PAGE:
AstraZeneca says that it is moving its oncology agent, Zactima (formerly known as ZD6474), into Phase III trials in the treatment of non-small cell lung cancer.

Zactima has already produced promising Phase II trial results and, if it proves to be successful, could help the Anglo-Swedish company regain some of the footing it lost after its key NSCLC agent, Iressa (gefitinib), failed to show survival benefit in a major clinical trial [[20/12/04b]]. The latter drug was approved back in May 2003 under the FDA’s accelerated approval programme, which permits approval based on a surrogate endpoint that is considered reasonably likely to predict clinical benefit [[06/05/03a]]. However, one requirement for drugs approved under this programme is that the firm in question must study them further after approval to verify the expected clinical benefit, and it was this study that proved to be Iressa's downfall.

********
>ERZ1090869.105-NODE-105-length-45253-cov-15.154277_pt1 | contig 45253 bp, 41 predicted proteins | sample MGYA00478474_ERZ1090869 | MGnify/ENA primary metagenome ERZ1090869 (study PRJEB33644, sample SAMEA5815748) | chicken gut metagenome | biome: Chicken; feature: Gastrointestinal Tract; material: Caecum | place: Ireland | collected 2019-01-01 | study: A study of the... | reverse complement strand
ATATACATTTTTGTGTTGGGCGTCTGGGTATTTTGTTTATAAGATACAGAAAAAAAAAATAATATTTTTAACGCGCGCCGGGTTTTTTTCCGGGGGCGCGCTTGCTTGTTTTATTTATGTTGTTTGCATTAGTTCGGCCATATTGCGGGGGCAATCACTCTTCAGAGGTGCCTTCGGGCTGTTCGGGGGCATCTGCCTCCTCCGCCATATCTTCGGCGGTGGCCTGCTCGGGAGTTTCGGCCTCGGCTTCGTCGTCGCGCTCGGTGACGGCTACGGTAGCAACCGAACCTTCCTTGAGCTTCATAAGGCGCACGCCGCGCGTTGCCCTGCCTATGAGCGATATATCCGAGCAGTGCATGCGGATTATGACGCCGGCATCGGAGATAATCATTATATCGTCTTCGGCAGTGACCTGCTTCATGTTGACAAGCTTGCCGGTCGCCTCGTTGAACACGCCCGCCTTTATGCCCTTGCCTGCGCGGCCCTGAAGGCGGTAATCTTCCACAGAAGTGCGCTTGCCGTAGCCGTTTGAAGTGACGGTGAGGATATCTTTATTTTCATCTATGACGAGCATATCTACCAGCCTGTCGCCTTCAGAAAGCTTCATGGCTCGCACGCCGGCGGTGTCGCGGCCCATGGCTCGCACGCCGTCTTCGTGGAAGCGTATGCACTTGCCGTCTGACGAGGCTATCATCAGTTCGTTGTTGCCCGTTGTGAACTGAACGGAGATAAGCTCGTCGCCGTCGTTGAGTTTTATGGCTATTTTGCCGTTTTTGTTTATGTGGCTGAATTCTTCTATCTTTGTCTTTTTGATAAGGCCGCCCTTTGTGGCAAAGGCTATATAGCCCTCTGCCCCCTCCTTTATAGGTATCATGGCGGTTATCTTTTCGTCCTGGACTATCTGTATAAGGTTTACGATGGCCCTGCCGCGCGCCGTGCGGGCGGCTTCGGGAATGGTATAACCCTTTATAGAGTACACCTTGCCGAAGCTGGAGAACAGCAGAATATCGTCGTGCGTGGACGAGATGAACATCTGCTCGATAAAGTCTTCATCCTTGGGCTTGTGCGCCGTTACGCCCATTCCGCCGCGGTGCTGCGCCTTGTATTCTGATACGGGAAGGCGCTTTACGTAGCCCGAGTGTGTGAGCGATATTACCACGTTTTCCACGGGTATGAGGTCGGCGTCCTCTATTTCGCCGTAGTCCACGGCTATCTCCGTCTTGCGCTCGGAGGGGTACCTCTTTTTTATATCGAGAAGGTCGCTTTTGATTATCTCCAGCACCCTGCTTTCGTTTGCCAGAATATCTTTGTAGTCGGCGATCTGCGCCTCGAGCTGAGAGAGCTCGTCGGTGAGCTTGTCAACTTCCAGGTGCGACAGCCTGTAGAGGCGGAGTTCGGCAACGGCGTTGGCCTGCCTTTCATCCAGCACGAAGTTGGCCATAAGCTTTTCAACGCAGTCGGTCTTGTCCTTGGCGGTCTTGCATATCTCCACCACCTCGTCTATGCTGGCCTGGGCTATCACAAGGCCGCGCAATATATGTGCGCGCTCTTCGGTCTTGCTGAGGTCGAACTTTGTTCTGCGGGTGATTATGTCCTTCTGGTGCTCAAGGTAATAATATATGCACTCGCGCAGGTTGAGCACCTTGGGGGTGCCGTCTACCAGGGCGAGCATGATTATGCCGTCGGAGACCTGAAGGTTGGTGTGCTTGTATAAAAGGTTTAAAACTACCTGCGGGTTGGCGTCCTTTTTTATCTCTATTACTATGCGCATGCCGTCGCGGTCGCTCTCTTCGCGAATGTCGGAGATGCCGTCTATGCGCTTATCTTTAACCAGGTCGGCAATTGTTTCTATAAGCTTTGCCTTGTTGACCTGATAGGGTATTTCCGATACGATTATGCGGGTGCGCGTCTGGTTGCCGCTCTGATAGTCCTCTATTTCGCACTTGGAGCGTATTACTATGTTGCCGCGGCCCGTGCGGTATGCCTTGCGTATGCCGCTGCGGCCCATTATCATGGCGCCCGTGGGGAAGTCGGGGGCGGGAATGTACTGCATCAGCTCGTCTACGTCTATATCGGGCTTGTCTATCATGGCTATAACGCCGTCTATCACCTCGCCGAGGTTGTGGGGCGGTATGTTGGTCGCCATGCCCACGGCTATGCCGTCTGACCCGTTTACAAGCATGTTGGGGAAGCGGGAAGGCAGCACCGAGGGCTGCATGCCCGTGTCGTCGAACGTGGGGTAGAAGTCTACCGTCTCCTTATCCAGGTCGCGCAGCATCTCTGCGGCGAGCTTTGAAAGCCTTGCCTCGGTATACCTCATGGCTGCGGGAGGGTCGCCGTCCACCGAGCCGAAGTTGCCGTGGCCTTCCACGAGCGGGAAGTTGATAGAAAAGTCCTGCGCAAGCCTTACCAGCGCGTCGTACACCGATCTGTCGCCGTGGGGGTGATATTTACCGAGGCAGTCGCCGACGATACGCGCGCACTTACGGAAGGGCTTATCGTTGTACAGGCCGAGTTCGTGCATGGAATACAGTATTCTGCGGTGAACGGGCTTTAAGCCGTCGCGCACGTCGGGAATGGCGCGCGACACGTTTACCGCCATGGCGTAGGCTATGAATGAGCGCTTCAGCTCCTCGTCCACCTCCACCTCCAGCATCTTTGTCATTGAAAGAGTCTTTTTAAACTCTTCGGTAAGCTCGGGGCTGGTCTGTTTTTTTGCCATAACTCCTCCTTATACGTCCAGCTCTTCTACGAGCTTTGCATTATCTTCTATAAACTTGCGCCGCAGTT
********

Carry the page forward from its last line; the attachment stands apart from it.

A Phase II trial of Zactima, used in combination with Sanofi-Aventis’ Taxotere (docetaxel), met its primary endpoint of progression free survival, according to preliminary data. The Phase III studies will evaluate the product’s anti-tumour activity in NSCLC as well as progression free survival and survival outcomes, beginning in the next few months.